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Why Term Limits Won't End Partisanship in Washington

by Chris Estep, published

In 1946, after winning control of both the U.S. House of Representatives and the Senate for the first time in 14 years, Republican legislators set about establishing term limits for the office of President of the United States. The Twenty-Second Amendment to the United States Constitution was passed and later ratified largely because of the unprecedented four-term presidency of Franklin Delano Roosevelt.

The amendment has survived for over 60 years and prevents two-term presidents from running for a third consecutive term.

Now, some would suggest a similar course of action be taken with regard to term limits in Congress and for Supreme Court justices, and the American public is certainly supportive of the idea.

A January 2013 Gallup poll showed that 75 percent of Americans support term limits for members of Congress. Republicans are most likely to favor congressional term limits (82%), with independents close behind (79%). Democrats may not be as likely (65%), but the chances of talking to a Democrat who supports term limits is still great.

Jeff Crouere, writing for, perhaps best summarizes the reasoning behind such restrictions:

"With term limits, the country would witness the influx of new and talented public servants who would offer a fresh perspective on Capitol Hill. With the old guard gone, some of our intransient problems may finally be solved."

While congressional term limits may sound like a reasonable solution to the problems of government gridlock and corruption, they would simply fail to address these problems.

Start by looking at the issue of government gridlock. Establishing term limits for members of Congress would not mean that those House or Senate seats impacted by the change would somehow become more competitive. Take the current top-ten longest serving members of Congress as an example:

1. John Dingell (D-MI) (58+ years in Congress)

2. John Conyers (D-MI) (49+ years in Congress)

3. Charles Rangel (D-NY) (43+ years in Congress)

4. Thad Cochran (R-MS) (41+ years in Congress)

4. Don Young (R-AK) (41+ years in Congress)

6. Patrick Leahy (D-VT) (39+ years in Congress)

6. Chuck Grassley (R-IA) (39+ years in Congress)

6. Tom Harkin (D-IA) (39+ years in Congress)

6. George Miller (D-CA) (39+ years in Congress)

6. Henry Waxman (D-CA) (39+ years in Congress)

These congressmen all won their most recent elections with an average of 68.23 percent of the vote. Term limits will have little effect on the outcome of these elections because there are other factors at work, like gerrymandering, that will keep the chances of more competitive elections low.

Even when these congressmen retire, their seats are still likely to remain in their party's hands. Congressional term limits, when considered from this perspective, would be useless if the goal is to have more competitive congressional elections.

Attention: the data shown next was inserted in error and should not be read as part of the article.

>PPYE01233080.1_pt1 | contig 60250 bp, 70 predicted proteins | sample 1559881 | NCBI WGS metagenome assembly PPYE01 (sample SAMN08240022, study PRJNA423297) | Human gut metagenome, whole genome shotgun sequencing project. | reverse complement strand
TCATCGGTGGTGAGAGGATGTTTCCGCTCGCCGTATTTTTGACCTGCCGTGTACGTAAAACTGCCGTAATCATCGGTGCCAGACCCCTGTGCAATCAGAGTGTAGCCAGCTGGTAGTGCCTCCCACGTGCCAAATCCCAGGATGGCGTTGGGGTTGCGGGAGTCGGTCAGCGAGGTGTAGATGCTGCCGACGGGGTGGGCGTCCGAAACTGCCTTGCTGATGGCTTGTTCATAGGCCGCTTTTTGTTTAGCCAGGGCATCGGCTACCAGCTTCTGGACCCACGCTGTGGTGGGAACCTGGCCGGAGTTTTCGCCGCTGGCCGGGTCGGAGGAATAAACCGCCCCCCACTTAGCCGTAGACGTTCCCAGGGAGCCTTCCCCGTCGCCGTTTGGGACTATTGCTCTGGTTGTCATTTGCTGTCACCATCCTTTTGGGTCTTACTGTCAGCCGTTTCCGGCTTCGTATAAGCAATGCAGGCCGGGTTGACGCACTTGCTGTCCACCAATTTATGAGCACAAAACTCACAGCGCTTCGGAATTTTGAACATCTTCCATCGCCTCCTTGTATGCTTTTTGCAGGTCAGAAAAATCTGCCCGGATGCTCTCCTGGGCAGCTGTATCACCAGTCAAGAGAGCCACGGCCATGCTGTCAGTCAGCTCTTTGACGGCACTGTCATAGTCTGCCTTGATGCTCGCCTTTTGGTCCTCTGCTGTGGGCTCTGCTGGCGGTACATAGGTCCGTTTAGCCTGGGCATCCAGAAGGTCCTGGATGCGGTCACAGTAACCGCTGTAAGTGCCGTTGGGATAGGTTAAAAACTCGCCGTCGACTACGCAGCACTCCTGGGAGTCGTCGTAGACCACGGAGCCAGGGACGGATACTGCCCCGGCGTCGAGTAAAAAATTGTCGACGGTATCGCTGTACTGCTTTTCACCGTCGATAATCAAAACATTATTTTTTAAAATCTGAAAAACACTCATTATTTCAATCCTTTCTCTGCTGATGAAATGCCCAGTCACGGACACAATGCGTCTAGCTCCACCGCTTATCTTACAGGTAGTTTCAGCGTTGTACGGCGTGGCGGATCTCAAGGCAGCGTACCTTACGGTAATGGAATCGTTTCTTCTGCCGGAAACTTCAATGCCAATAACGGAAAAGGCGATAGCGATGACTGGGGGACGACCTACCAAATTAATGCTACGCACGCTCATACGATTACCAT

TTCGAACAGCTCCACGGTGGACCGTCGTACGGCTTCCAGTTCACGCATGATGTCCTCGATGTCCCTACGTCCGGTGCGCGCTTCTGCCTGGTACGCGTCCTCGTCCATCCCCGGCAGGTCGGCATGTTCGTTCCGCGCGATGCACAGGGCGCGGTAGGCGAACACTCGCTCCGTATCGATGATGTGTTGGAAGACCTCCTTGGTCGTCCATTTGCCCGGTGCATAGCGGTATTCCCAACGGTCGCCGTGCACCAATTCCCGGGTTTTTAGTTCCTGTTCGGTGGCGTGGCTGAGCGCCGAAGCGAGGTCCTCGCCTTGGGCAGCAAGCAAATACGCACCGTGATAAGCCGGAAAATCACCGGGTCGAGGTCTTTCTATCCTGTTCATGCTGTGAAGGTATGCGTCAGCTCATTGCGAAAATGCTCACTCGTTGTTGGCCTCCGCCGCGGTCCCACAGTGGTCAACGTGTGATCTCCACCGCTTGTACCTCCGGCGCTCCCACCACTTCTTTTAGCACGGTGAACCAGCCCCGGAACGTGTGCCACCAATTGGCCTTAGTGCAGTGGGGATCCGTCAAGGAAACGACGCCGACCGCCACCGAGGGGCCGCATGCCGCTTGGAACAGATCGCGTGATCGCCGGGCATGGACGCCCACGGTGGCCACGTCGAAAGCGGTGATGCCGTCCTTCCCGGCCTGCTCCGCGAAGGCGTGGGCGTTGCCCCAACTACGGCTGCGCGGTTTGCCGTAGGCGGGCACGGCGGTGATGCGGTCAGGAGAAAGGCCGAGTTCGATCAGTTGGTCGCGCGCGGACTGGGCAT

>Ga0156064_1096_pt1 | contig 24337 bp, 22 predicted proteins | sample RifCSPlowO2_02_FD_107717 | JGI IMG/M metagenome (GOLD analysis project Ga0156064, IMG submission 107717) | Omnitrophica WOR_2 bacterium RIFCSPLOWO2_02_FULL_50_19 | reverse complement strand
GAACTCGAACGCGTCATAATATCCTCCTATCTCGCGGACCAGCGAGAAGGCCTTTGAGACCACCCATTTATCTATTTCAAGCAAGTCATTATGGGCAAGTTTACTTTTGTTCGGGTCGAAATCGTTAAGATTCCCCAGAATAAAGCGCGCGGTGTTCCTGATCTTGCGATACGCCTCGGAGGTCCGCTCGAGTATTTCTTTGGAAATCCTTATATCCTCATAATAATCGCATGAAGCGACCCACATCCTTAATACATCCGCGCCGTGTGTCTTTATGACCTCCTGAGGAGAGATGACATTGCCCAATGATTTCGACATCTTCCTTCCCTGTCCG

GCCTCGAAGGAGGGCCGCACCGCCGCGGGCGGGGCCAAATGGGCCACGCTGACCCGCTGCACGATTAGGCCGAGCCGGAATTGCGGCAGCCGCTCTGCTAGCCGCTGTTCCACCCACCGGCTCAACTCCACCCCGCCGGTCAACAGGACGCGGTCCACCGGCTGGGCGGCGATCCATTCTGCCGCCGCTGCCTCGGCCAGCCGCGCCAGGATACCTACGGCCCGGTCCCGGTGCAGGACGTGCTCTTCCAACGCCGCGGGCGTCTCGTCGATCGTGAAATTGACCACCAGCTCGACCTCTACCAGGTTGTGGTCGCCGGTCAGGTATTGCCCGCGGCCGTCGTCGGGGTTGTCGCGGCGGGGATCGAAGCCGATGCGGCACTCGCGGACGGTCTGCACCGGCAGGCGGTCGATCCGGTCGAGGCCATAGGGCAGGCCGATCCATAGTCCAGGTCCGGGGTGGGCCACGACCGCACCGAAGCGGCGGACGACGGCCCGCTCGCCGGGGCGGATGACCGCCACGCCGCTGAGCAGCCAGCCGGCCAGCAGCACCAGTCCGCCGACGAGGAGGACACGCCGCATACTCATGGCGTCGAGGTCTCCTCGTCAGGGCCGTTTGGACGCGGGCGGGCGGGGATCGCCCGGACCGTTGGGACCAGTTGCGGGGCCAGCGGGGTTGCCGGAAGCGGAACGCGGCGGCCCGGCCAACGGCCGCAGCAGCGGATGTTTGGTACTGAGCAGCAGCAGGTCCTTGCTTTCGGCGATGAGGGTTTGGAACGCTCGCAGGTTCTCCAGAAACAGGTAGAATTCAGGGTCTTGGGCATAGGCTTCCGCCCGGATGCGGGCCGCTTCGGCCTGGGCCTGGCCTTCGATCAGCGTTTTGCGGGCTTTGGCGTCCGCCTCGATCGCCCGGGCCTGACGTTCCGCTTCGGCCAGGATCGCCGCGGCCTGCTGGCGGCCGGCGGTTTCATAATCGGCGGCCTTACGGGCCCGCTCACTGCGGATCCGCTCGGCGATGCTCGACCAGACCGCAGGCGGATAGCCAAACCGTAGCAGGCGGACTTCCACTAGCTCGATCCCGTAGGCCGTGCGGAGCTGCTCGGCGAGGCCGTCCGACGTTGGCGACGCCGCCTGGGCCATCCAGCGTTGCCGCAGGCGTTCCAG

There is another compelling question that advocates of congressional term limits must answer: where should the limits be placed? One of the more common proposals would be to have a limit of 2 terms on Senate seats, and 6 terms on House seats. That way, members of Congress would be able to serve a combined total of only 24 years, as opposed to Dingell's 5-plus decades.

Again, it does not matter where the term limits would be set if the fundamental problem -- that of noncompetitive congressional races -- is left untreated. Long-serving members of Congress are able to keep their seats because of high concentrations of voters from the same party in their districts.

In some cases, members from one party make up a super-majority of the vote in their district, which practically ensures that whoever serves in the seat, whether a 7-term incumbent or a first-term newcomer, will probably vote the same way regardless of the term limit.

Take the 13th District in New York, represented by Charles Rangel (D), as an example.

In November 2012, the state of New York provided information about voters' party affiliation in each congressional district. In Rep. Rangel's district, roughly 78.57 percent of active voters were Democrats. This means that even if congressional term limits were to force Charles Rangel to retire, he would likely be followed by someone who would cast the same vote.

In the end, one of the primary causes of partisanship in Washington is the lack of competitive congressional districts, and this is more the fault of gerrymandering than of career politicians.

Even if congressional term limits are created, districts with long-serving members of Congress will continue to remain noncompetitive. However, if supporters of congressional term limits were to instead concentrate on the issue of gerrymandering, we could come one step closer to finding the solution to ending political gridlock in Washington.

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